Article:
Many people who have a sexually transmitted infect (STI) don't experience symptoms, and may not even know they have one. Testing and using condoms are the best ways to stay in total control of your sexual health. If left untreated, some STIs can cause unpleasant symptoms and could lead to long-term problems such as infertility.
It's a good idea to have regular sexual health check-ups once you start having sex, when you change sexual partners or start a new relationship. You and your partner should get tested before you stop using condoms.
See one of the Holdsworth House doctors if you have had unsafe sex or have symptoms such as pain, discharge or itching in your genital area.
Any one of the Holdsworth House doctors can order STI testing. Having a test is simple and painless. They can be done on the day of your consultation on-site.
Yes. Our doctors are legally obliged to keep information that a patient gives them confidential, regardless of their age. However, if there are issues that raise concerns about patients under the age of 16 then the doctor may take steps to ensure their safety.
The results of STI testing are completely confidential. At Holdsworth House sexual health clinic, the results are stored in your medical files where only the treating doctor will have access.
All notifiable diseases (including chlamydia, gonorrhoea, syphilis, HIV) are recorded by relevant health departments for the purpose of keeping statistical records. Our doctor will explain in further details when this needs to happen.
Patients with a valid Medicare card will have the cost of the tests covered. For patients without Medicare card, our doctor will explain and notify you of the estimated costs prior to ordering the test.
There is no single test to detect all STIs. The doctor will ask you about any symptoms and discuss your sexual history. They'll use the information from your conversation to work out the tests you should have. STIs such as gonorrhoea and chlamydia, can be detected soon after you have been infected, even if you show no obvious signs. However, some STIs (e.g. HIV) won't show a positive result as quickly and your doctor will advise you on when to be re-tested.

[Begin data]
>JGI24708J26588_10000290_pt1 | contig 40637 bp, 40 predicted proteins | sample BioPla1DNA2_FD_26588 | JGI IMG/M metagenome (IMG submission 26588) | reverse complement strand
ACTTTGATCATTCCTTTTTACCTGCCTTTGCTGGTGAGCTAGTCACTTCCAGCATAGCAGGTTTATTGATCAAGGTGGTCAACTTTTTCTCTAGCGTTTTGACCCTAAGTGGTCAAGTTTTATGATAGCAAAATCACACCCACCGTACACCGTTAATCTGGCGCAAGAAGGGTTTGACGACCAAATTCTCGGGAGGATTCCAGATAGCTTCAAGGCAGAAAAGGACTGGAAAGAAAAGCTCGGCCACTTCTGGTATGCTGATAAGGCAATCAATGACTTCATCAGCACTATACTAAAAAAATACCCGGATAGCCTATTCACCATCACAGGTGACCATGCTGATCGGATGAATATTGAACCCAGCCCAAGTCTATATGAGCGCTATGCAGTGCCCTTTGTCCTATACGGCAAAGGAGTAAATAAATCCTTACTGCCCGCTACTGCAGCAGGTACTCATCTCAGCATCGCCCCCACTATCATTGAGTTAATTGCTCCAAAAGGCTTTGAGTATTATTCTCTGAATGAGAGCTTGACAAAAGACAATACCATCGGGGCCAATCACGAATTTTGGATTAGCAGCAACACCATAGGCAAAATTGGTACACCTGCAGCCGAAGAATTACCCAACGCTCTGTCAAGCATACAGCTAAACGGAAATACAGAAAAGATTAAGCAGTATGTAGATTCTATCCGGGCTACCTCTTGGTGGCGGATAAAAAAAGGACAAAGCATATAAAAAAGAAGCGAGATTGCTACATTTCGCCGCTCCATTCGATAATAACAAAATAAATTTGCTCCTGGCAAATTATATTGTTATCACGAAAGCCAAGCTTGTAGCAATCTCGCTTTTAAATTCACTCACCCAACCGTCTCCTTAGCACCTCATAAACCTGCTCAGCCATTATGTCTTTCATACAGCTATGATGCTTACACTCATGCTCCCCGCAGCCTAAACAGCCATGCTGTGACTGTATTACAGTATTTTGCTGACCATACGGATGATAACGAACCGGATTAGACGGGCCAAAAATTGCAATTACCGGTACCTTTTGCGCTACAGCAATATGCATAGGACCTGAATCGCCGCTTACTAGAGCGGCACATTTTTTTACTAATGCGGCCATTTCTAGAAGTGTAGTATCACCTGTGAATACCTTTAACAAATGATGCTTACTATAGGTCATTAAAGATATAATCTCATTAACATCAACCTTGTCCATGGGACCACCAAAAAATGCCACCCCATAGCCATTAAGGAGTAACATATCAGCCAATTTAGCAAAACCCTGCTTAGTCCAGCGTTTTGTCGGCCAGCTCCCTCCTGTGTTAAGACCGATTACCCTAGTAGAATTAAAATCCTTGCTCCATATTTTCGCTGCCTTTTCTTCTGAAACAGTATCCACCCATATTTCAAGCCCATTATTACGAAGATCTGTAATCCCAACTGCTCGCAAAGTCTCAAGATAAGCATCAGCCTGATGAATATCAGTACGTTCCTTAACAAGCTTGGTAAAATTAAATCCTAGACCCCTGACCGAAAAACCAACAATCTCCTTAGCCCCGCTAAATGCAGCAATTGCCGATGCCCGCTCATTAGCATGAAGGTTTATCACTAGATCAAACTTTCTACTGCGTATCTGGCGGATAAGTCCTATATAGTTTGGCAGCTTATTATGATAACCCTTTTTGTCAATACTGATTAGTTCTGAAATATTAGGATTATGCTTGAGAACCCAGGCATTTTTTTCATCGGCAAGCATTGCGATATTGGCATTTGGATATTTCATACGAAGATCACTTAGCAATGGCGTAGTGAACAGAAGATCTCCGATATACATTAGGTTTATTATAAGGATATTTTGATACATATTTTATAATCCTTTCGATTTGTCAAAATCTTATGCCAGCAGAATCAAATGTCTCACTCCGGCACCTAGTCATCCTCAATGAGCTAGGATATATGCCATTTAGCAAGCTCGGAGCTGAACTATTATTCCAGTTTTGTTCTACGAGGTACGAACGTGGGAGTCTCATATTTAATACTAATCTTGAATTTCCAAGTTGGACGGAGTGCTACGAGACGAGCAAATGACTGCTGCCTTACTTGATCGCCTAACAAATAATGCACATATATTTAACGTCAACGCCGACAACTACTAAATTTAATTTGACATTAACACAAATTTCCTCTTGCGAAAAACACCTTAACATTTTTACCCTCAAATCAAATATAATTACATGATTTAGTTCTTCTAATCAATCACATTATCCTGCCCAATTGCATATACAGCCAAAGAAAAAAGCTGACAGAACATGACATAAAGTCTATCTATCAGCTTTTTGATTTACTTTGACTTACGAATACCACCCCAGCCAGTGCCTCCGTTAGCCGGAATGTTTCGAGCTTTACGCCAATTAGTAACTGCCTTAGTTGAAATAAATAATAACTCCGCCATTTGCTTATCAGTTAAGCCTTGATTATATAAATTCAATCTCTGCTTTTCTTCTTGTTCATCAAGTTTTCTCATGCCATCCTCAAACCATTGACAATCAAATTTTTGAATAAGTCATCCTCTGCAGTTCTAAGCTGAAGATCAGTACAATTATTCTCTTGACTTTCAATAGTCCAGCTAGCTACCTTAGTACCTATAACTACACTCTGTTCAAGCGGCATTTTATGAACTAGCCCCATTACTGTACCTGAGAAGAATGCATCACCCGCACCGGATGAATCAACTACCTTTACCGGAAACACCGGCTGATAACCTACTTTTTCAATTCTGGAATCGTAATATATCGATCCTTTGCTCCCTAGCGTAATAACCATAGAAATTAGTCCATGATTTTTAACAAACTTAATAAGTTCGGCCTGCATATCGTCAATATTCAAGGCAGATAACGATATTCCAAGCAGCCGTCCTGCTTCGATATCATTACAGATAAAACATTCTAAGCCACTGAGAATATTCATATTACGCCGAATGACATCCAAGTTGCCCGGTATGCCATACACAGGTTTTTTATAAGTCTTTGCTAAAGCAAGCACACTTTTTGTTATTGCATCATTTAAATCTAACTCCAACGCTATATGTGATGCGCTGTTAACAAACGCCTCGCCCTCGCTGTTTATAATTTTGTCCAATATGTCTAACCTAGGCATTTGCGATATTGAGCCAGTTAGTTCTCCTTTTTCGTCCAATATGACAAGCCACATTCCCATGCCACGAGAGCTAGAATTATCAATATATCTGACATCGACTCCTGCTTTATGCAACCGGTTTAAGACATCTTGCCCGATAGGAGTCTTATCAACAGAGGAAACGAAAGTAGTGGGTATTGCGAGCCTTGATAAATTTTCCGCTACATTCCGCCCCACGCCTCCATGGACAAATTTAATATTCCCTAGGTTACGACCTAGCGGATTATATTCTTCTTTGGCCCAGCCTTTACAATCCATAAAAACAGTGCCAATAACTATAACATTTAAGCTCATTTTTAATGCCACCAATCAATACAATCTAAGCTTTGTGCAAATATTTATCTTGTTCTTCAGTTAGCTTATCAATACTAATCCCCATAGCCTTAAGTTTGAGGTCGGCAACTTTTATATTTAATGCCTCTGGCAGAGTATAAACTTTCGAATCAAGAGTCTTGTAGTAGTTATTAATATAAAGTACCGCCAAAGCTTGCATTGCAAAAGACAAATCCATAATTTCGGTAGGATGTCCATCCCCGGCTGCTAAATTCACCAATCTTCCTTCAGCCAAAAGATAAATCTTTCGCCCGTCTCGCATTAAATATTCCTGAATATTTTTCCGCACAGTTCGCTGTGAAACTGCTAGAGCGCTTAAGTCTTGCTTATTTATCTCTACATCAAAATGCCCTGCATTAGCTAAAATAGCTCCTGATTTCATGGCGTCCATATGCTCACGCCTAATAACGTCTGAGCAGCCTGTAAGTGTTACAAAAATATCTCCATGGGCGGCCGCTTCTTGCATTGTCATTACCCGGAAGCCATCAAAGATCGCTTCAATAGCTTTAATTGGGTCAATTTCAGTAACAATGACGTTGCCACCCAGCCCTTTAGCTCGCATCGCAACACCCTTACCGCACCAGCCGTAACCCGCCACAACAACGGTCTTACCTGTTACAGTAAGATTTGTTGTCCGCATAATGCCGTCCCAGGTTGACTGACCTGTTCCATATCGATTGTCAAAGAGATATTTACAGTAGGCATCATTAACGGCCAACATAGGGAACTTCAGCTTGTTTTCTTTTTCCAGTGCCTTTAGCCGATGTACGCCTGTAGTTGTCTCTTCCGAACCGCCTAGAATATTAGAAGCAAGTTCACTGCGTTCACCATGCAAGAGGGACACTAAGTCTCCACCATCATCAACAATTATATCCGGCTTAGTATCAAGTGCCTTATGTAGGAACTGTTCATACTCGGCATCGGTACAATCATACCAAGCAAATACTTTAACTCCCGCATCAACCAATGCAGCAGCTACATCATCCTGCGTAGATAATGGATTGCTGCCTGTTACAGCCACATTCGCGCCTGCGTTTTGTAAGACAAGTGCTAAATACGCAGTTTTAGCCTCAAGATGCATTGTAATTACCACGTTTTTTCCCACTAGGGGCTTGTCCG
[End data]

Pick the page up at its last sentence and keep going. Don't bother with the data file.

As a general rule you will have either a urine test, a swab, a blood test or a simple physical examination. The type of test depends on which STI is being treated.
If you have an STI, your doctor will talk with you about the infection, whether there is a need for further tests and the sort of treatments involved.
Bacterial STIs such as chlamydia and gonorrhoea can be easily treated with antibiotics. Other STIs such as herpes and genital warts can be managed to decrease your symptoms.
While treatment for human immunodeficiency virus (HIV) is continually improving, at present there is still no cure for this potentially life-threatening infection.
If you test positive, you should tell your recent sexual partners so they can be tested too. One of them may have passed it on to you unknowingly. At Holdsworth House sexual health clinic, our doctor can provide you with letters or other ways to help minimise the embarrassment of getting in touch with former partners. Alternatively, our doctor can make direct contact with your sexual partners confidentially and not reveal your names or identities.
In most cases you're not obliged to notify teachers or your boss if you've been diagnosed with an STI, but there are some rare exceptions for certain professionals who have been diagnosed with a blood-borne virus like HIV or hepatitis B. Ask our doctor for advice if you are unsure.
It is important that you return to your doctor for follow up. Sometimes, you may be able to get the results by phoning. However, for some STIs, such as HIV, your doctor will require you to attend in person. If you had symptoms, returning for follow up allows your doctor to monitor your treatment.
For the more common STIs like chlamydia and gonorrhoea, avoid sex until you've finished your full course of treatment and for at least a week following. If you do have sex, you should use a condom. For other STIs like genital warts and HIV, it's best to talk to your doctor about the options.